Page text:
Sunday, May 19, 2002

Dateline: Pakistan

In Pakistan, get raped and then get stoned.

The NYTimes (reg. req.) looks at the wronged, being wronged again....

The evidence of guilt was there for all to see: a newborn baby in the arms of its mother, a village woman named Zafran Bibi.

Her crime: she had been raped. Her sentence: death by stoning.

Now Ms. Zafran, who is about 26, is in solitary confinement in a death-row cell in Kohat, a nearby town. The only visitor she is allowed is her baby daughter, now a year old and being cared for by a prison nurse.

In photographs, Ms. Zafran is a tall woman with striking green eyes — a peasant woman of the hot and barren hills of Pakistan's northwest frontier country. Unschooled and illiterate, like most other women here, she may have little understanding of what has happened to her. But her story is not uncommon under Pakistan's strict Islamic laws.

Thumping a fat red statute book, the white-bearded judge who convicted her, Anwar Ali Khan, said he had simply followed the letter of the Koran-based law, known as hudood, that mandates punishments.

"The illegitimate child is not disowned by her and therefore is proof of zina," he said, referring to laws that forbid any sexual contact outside marriage. Furthermore, he said, in accusing her brother-in-law of raping her, Ms. Zafran had confessed to her crime.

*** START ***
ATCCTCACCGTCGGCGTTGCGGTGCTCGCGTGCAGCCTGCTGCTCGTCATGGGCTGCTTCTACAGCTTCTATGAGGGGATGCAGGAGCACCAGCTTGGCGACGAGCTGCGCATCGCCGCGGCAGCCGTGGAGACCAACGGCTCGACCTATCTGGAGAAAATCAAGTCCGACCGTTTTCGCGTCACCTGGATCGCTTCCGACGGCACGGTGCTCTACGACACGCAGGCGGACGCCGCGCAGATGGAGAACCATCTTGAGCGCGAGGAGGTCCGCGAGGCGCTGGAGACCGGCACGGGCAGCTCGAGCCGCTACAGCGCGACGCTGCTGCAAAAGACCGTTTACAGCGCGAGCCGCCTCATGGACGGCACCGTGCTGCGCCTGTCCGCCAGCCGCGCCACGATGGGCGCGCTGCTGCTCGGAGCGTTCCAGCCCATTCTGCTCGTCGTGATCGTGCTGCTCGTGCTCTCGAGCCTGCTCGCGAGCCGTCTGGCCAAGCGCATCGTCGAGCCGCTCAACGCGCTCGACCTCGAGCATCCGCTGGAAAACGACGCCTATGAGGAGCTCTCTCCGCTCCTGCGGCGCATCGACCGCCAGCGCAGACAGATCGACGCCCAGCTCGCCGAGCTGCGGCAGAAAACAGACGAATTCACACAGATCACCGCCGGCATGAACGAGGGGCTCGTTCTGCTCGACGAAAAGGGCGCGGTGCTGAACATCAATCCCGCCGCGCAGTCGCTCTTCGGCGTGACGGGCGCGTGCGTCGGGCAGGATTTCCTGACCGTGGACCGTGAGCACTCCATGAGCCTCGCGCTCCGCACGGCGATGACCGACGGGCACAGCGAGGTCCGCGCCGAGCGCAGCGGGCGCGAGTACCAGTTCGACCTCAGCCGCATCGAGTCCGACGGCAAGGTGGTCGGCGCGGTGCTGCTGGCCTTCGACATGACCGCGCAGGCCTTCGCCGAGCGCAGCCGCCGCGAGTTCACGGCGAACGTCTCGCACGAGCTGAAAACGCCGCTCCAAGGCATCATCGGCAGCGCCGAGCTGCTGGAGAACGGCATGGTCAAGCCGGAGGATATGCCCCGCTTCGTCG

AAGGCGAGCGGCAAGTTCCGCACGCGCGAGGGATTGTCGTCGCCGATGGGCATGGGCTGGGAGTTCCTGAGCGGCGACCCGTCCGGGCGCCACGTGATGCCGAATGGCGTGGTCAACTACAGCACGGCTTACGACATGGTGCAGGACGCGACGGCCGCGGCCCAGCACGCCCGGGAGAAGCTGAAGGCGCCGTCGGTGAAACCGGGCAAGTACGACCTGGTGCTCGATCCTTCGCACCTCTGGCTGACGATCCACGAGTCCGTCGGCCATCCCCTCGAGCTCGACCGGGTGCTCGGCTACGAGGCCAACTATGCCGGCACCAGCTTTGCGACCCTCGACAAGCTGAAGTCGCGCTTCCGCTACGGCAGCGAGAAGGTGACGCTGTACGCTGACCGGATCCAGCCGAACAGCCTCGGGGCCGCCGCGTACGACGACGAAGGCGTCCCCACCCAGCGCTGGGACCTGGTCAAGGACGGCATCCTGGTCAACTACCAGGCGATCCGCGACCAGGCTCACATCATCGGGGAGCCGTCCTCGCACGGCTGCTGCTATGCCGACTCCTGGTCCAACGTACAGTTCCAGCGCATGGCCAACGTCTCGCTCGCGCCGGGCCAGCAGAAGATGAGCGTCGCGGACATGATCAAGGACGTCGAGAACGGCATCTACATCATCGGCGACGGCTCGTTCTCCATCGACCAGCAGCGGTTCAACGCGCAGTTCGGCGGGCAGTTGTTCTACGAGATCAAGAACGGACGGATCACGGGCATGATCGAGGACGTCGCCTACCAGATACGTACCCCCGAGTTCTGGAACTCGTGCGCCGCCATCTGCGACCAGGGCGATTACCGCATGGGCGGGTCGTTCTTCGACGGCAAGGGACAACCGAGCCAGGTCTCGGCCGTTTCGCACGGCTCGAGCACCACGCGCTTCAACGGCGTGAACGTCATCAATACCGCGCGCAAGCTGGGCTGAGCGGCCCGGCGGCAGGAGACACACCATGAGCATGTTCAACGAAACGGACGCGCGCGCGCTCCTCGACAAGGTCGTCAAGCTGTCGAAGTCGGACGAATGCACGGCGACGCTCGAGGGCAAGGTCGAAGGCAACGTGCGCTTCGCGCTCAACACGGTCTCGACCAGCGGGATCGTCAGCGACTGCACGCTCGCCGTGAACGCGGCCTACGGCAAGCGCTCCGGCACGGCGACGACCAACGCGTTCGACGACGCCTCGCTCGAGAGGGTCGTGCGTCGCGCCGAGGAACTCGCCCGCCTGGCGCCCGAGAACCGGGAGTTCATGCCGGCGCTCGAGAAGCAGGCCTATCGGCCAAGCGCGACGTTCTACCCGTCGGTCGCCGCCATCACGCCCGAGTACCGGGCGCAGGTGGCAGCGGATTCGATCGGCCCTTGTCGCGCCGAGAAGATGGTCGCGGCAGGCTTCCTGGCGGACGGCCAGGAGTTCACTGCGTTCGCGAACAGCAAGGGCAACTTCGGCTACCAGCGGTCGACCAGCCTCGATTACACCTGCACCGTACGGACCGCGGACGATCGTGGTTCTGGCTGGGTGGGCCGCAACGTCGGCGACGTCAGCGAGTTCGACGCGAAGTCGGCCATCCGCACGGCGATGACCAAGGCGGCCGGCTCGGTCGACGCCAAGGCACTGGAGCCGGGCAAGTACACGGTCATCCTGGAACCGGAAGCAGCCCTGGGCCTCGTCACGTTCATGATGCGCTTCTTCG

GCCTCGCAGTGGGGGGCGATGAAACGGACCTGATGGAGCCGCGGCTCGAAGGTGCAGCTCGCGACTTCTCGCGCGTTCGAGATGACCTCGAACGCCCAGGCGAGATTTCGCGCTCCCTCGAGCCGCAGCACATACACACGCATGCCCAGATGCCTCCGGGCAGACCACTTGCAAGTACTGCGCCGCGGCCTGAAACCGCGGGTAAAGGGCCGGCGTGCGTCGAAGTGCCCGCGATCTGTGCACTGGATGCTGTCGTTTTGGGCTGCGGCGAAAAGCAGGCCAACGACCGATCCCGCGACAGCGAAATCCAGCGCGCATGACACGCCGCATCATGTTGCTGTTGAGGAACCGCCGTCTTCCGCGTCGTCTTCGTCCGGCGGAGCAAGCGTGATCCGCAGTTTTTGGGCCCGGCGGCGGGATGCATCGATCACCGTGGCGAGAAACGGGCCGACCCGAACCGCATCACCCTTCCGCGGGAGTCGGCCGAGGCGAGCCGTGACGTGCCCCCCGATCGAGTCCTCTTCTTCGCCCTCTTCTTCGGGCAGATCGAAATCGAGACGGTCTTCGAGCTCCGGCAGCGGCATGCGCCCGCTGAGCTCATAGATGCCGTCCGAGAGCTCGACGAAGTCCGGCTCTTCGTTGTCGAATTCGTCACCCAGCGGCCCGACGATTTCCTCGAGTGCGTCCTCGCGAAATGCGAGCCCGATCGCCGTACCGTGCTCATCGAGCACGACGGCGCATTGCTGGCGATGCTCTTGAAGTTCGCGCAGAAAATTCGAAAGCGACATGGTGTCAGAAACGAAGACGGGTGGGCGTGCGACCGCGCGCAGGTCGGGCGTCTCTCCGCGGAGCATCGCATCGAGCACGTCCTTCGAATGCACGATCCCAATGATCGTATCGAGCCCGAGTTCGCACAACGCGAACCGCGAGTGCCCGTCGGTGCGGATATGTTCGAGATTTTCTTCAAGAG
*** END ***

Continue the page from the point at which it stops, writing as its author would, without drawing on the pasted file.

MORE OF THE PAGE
"The lady stated before this court that, yes, she had committed sexual intercourse, but with the brother of her husband," Judge Khan said. "This left no option to the court but to impose the highest penalty."

Although legal fine points do exist, little distinction is made in court between forced and consensual sex.

....Rape itself is a crime under hudood, but it is so difficult to prove that men are rarely convicted. On the other hand, human rights workers say, as many as half the women who report a rape are charged under zina laws with adultery.

"With the men, they apply the principle that you are innocent until proven guilty," said Asma Jahangir, an official of the independent Human Rights Commission of Pakistan and the author of a book on hudood. "With the women, they apply the principle that you are guilty until proven innocent."

The man Ms. Zafran accused, Jamal Khan, was set free without charges. A case against him would have been a waste of the court's time. Under the laws of zina, four male witnesses, all Muslims and all citizens of upright character, must testify to having seen a rape take place. The testimony of women or non-Muslims is not admissible. The victim's accusation also carries little weight; the only significant testimony she can give is an admission of guilt.

There is much, much more. A peaceful people, indeed.